It's especially important to have reviews of reasonably size PSUs when you take a look at efficiency curves on PSUs. PSUs achieve their best efficiency at higher loads, which is why 80+ testing only requires 80% efficiency at 20%, 50% and 100% output to qualify. So a 80+ certified 1000watt PSU will be at least 80% efficient if you're pulling over 200Watts, but if your system draws less then that, efficiency can tumble down into the 70s or 60s without breaking any rules. On the other hand, if you have a 500 watt 80+ PSU, you'd have to draw less then 100watts before you get into the low end of the efficiency curve. For people with HTPCs or budget boxes that really do draw under 100watts, they'll probably want something even smaller, like 300watts.
  • Clauzii - Friday, November 14, 2008 - link

    Agree! Most systems use under 300W total, so a bit more of those would be nice. Reply
  • nilepez - Tuesday, November 18, 2008 - link

    I also agree. I have a Core2 CPU and GTX260, and at idle it's pulling around 120w from the wall. I don't recall what it was pulling at 100% CPU/GPU, but I believe it was roughly 220-240.

    A few years ago, I was talked into buying a 500W PSU, because I needed
    that to power a Athlon 64 and an X800XL.....of course it idled between 70-90w (from the wall) and never hit 200w....ever.

    I did replace it with another 500ish PSU, but in this case, I bought it because the Corsair is very quiet and has modular cables. Power wise, I would have been fine with a smaller psu.

  • mpjesse - Friday, November 14, 2008 - link

    This is a great article. What would be even cooler is if ya'll made some sort of web calculator that could compute the total cost of running your system based on a few known variables (CPU type, GPU type, # of hard drives, time spent idling, etc) and maybe even each U.S. state's electricity rate. That'd probably be a lot of work, but I'd certainly use it everytime I start a new build. Reply
  • Clauzii - Friday, November 14, 2008 - link

    You can try this:">
  • TennesseeTony - Friday, November 14, 2008 - link

    From what I've seen and read, my ancient power supply is at best 65% efficient. Judging by the many comments I've read here on this site, many many others are still using their ancient P4 3.06Ghz systems on a daily, often 24/7 situation, as well.

    I for one don't consider the efficiency rating to be marketing hype, and am very glad to see these better designs.

    Fortunately for me, I held off on the Conroe, saved my pennies, and next week (hopefully) I get to place the order for the final component in my new build...a Nehalem Core i7 920. (Got the Asus p6t ordered from last night.)

    Just a few more days and I get to fire up my new 85plus power supply...Woohoo! At idle, with the increased efficiency, perhaps my power costs will remain the same? I could pinch those pennies really tight and reus my old PS, but the new one will pay for itself in short order in my situation.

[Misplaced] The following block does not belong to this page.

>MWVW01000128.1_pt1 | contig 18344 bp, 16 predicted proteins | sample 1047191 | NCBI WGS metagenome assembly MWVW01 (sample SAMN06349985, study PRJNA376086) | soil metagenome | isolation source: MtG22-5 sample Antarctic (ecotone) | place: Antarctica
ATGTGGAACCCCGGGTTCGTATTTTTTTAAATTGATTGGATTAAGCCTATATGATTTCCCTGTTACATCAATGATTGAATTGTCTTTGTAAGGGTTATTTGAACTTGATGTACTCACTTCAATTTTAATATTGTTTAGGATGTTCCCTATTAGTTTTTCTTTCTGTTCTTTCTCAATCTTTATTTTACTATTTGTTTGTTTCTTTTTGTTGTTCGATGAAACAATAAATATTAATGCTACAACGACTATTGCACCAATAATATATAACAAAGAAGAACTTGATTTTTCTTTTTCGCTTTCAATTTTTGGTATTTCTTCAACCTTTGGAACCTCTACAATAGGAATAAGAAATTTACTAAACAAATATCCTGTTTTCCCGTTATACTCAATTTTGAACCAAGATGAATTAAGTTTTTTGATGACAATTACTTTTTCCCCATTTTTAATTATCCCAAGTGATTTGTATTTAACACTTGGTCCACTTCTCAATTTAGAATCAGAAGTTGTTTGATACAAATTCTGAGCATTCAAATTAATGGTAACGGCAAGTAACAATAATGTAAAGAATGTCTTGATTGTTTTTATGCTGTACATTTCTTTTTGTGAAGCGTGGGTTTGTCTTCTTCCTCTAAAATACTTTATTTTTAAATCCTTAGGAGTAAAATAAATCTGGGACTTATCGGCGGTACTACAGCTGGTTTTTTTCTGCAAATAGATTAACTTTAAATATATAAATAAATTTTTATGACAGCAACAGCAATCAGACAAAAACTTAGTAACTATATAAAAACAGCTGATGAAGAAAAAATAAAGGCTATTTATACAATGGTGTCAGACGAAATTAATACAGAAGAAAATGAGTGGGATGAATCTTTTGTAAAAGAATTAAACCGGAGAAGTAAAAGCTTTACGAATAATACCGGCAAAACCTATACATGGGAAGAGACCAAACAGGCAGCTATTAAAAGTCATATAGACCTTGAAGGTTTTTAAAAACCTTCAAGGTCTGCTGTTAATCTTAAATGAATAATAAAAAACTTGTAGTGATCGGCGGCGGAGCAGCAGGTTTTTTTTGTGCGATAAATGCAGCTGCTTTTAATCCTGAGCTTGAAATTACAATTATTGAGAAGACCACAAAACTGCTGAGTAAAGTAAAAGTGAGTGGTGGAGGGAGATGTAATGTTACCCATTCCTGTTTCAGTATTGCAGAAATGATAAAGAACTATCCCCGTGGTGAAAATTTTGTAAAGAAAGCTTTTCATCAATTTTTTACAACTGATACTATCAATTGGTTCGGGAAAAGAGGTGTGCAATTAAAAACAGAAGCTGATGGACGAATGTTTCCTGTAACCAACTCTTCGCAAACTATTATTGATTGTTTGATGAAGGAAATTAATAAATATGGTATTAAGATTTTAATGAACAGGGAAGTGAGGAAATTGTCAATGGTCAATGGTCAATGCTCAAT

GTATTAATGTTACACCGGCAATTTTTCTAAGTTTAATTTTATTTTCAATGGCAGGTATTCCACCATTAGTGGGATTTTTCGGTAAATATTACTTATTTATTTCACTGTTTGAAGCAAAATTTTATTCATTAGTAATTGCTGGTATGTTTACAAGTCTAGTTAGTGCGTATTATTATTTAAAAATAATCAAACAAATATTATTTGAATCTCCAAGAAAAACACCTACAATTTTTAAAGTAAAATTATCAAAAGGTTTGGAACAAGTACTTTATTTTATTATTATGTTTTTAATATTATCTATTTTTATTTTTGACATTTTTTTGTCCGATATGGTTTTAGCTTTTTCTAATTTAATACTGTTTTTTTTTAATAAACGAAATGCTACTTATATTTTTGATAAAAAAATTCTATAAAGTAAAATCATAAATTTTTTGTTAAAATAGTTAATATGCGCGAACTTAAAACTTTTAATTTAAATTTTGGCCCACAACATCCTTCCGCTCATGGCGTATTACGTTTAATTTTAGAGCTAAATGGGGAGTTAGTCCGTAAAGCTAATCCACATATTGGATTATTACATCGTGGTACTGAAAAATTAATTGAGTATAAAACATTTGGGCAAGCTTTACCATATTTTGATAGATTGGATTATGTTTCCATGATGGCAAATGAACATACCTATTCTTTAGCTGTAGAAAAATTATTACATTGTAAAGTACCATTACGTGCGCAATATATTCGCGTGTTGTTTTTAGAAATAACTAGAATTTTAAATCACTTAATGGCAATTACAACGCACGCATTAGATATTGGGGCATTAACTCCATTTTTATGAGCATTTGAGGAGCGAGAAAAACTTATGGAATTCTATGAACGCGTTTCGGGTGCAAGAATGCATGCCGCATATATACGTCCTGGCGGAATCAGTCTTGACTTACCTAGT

• joseps75 - Sunday, November 1, 2009 - link

    My PSU for my 5 computers varies from 3 to 5 yrs old. Mostly I keepupgrading my MB AND CPU'S. Now all my 5 boxes are running quad cores processors. Since I runn them 16hrs daily, I hook up a KILL A WATT EZ to each box to check how much power each box consume. Here are my data for each box tagged by MB NAME: 1) #1 P5K-E $0.0164/HR, 2) #2 P5K-E, $0.0144/hr, 3) P5K-V, $0.0125/hr, 4) #4 P5Q-SE, $0.0156 and 5) #5 M3N78-VM, $0.0105.
    I use my computer hobby to run volunteer research on medical cure for human diseases at Rosetta@home and World Community Grid. They are worthy non profit research to find cure for human diseases HIV, AIDS, ALSHEIMER, CANCER ETC.
  • whatthehey - Friday, November 14, 2008 - link

    I don't think anyone is suggesting that a six year old power supply shouldn't be retired. I looked at the spreadsheet they gave on the last page - damn sweet, I must say! Anyway, I was poking around with some numbers to see what it says about lesser PSUs. If you have a 60-65% efficient PSU with your old system and the PC drew 125W to 250W (for the components, not at the wall), and you run it 8 hours per day with half the time at full load and half at idle, you can get a result for your savings per year.

    Assuming the spreadsheet is correct and I put things in the proper spot, you're looking at a yearly power savings of around $15 to $30 using the above scenario. If you run all the time, your savings would be anywhere from $40 to $100 per year. That's all going with equal power requirements and 60% idle/65% load efficiency to 84% idle/85% load efficiency. The new power supply might pay for itself in a year or two, but for power requirements your PC would take much longer to pay off. But then, more performance is its own reward, right?